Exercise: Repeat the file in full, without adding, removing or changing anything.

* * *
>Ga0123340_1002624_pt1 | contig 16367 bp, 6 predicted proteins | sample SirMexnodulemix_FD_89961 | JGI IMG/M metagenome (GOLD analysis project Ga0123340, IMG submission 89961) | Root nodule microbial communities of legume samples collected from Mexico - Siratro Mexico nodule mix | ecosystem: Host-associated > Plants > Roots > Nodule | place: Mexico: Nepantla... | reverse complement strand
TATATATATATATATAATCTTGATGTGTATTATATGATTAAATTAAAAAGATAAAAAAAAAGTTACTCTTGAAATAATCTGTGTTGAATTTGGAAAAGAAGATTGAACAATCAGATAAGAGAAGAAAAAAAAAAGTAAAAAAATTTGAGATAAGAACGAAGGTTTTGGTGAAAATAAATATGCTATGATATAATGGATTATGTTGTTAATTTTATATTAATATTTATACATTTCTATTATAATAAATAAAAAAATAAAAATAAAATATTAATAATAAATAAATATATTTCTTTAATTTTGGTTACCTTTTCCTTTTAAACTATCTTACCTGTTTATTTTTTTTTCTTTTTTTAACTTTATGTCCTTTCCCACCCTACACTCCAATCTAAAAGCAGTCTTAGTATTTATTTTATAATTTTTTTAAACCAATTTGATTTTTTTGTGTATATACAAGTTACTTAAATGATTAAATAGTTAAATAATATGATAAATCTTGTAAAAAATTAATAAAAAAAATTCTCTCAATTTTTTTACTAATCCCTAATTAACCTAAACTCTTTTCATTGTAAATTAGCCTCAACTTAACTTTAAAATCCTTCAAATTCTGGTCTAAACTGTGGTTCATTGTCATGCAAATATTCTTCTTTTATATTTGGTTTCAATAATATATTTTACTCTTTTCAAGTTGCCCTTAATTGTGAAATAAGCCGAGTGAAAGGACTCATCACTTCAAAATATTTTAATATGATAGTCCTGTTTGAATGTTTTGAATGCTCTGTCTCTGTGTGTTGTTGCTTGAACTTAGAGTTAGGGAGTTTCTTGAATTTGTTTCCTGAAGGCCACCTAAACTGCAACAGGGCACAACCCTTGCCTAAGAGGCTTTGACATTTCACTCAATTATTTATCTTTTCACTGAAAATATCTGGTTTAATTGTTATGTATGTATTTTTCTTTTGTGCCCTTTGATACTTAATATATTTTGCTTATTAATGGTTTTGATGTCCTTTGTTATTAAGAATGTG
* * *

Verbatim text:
>Ga0123340_1002624_pt1 | contig 16367 bp, 6 predicted proteins | sample SirMexnodulemix_FD_89961 | JGI IMG/M metagenome (GOLD analysis project Ga0123340, IMG submission 89961) | Root nodule microbial communities of legume samples collected from Mexico - Siratro Mexico nodule mix | ecosystem: Host-associated > Plants > Roots > Nodule | place: Mexico: Nepantla... | reverse complement strand
TATATATATATATATAATCTTGATGTGTATTATATGATTAAATTAAAAAGATAAAAAAAAAGTTACTCTTGAAATAATCTGTGTTGAATTTGGAAAAGAAGATTGAACAATCAGATAAGAGAAGAAAAAAAAAAGTAAAAAAATTTGAGATAAGAACGAAGGTTTTGGTGAAAATAAATATGCTATGATATAATGGATTATGTTGTTAATTTTATATTAATATTTATACATTTCTATTATAATAAATAAAAAAATAAAAATAAAATATTAATAATAAATAAATATATTTCTTTAATTTTGGTTACCTTTTCCTTTTAAACTATCTTACCTGTTTATTTTTTTTTCTTTTTTTAACTTTATGTCCTTTCCCACCCTACACTCCAATCTAAAAGCAGTCTTAGTATTTATTTTATAATTTTTTTAAACCAATTTGATTTTTTTGTGTATATACAAGTTACTTAAATGATTAAATAGTTAAATAATATGATAAATCTTGTAAAAAATTAATAAAAAAAATTCTCTCAATTTTTTTACTAATCCCTAATTAACCTAAACTCTTTTCATTGTAAATTAGCCTCAACTTAACTTTAAAATCCTTCAAATTCTGGTCTAAACTGTGGTTCATTGTCATGCAAATATTCTTCTTTTATATTTGGTTTCAATAATATATTTTACTCTTTTCAAGTTGCCCTTAATTGTGAAATAAGCCGAGTGAAAGGACTCATCACTTCAAAATATTTTAATATGATAGTCCTGTTTGAATGTTTTGAATGCTCTGTCTCTGTGTGTTGTTGCTTGAACTTAGAGTTAGGGAGTTTCTTGAATTTGTTTCCTGAAGGCCACCTAAACTGCAACAGGGCACAACCCTTGCCTAAGAGGCTTTGACATTTCACTCAATTATTTATCTTTTCACTGAAAATATCTGGTTTAATTGTTATGTATGTATTTTTCTTTTGTGCCCTTTGATACTTAATATATTTTGCTTATTAATGGTTTTGATGTCCTTTGTTATTAAGAATGTG